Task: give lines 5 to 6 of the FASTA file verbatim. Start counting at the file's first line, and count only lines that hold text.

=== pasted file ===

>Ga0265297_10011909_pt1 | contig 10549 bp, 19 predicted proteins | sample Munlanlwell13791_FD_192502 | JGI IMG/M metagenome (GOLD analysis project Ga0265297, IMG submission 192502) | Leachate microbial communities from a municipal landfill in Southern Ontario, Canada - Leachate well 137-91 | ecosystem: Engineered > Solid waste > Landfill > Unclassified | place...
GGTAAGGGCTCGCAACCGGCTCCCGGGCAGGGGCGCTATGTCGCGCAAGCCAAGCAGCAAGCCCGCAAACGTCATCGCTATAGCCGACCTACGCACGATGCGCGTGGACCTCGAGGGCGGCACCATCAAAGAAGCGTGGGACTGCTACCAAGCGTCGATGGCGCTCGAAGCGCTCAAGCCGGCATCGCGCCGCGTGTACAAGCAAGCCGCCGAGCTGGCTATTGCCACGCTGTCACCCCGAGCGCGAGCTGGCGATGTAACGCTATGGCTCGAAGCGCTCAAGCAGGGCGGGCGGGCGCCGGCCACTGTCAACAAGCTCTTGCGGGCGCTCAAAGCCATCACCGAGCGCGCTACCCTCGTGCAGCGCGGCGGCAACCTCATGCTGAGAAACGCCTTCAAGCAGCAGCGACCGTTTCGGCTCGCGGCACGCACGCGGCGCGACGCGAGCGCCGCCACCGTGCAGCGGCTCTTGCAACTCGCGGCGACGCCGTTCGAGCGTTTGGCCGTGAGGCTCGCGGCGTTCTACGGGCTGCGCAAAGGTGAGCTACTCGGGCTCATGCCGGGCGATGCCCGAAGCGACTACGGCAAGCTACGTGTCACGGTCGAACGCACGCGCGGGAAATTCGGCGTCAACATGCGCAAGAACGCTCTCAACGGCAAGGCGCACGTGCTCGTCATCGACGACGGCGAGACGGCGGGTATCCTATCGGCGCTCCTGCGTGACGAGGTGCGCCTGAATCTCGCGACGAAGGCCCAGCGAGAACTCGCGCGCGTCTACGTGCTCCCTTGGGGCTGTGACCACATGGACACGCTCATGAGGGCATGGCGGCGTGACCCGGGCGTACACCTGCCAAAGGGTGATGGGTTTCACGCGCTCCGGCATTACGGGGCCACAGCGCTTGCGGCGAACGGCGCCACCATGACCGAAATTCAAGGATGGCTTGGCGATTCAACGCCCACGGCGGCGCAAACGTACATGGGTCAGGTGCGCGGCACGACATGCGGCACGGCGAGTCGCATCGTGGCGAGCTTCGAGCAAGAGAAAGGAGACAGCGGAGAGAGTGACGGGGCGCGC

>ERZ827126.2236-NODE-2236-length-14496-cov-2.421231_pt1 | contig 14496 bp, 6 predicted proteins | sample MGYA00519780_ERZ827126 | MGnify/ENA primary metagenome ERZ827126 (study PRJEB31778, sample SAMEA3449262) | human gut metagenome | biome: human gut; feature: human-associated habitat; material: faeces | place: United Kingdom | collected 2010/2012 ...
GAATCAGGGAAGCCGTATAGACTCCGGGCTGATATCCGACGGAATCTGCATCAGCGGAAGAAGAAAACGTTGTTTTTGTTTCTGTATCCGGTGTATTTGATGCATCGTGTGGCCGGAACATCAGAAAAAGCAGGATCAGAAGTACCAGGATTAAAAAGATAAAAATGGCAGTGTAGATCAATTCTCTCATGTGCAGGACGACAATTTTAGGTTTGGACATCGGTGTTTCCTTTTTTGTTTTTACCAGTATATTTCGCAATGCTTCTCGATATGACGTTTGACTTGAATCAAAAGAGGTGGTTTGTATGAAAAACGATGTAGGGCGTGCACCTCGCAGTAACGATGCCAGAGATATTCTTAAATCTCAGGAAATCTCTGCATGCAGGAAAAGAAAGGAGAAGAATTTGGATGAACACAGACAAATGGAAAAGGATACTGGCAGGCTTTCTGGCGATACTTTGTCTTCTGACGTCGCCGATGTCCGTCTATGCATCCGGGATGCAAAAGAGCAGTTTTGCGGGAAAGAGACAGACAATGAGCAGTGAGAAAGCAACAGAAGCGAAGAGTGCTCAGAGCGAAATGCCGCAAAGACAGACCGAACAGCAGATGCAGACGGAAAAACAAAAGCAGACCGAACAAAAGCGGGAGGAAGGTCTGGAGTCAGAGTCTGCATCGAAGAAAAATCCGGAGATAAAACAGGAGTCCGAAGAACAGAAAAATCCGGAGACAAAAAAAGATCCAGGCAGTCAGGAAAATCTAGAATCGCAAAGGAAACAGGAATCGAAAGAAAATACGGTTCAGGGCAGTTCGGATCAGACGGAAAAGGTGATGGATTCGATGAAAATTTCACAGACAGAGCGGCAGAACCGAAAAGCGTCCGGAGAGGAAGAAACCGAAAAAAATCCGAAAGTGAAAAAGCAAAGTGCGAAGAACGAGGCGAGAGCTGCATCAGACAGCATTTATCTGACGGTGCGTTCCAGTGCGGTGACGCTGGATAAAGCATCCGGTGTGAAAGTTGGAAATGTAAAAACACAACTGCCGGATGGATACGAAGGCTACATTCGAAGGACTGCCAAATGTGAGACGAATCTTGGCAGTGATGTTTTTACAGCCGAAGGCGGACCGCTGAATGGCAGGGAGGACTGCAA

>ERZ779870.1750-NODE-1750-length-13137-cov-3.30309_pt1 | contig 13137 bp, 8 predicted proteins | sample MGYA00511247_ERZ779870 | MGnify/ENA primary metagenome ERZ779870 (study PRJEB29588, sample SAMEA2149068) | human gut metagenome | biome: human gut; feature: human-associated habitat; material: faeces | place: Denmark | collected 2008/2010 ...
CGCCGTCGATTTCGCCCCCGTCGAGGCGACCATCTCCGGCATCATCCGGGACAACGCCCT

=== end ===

>ERZ779870.1750-NODE-1750-length-13137-cov-3.30309_pt1 | contig 13137 bp, 8 predicted proteins | sample MGYA00511247_ERZ779870 | MGnify/ENA primary metagenome ERZ779870 (study PRJEB29588, sample SAMEA2149068) | human gut metagenome | biome: human gut; feature: human-associated habitat; material: faeces | place: Denmark | collected 2008/2010 ...
CGCCGTCGATTTCGCCCCCGTCGAGGCGACCATCTCCGGCATCATCCGGGACAACGCCCT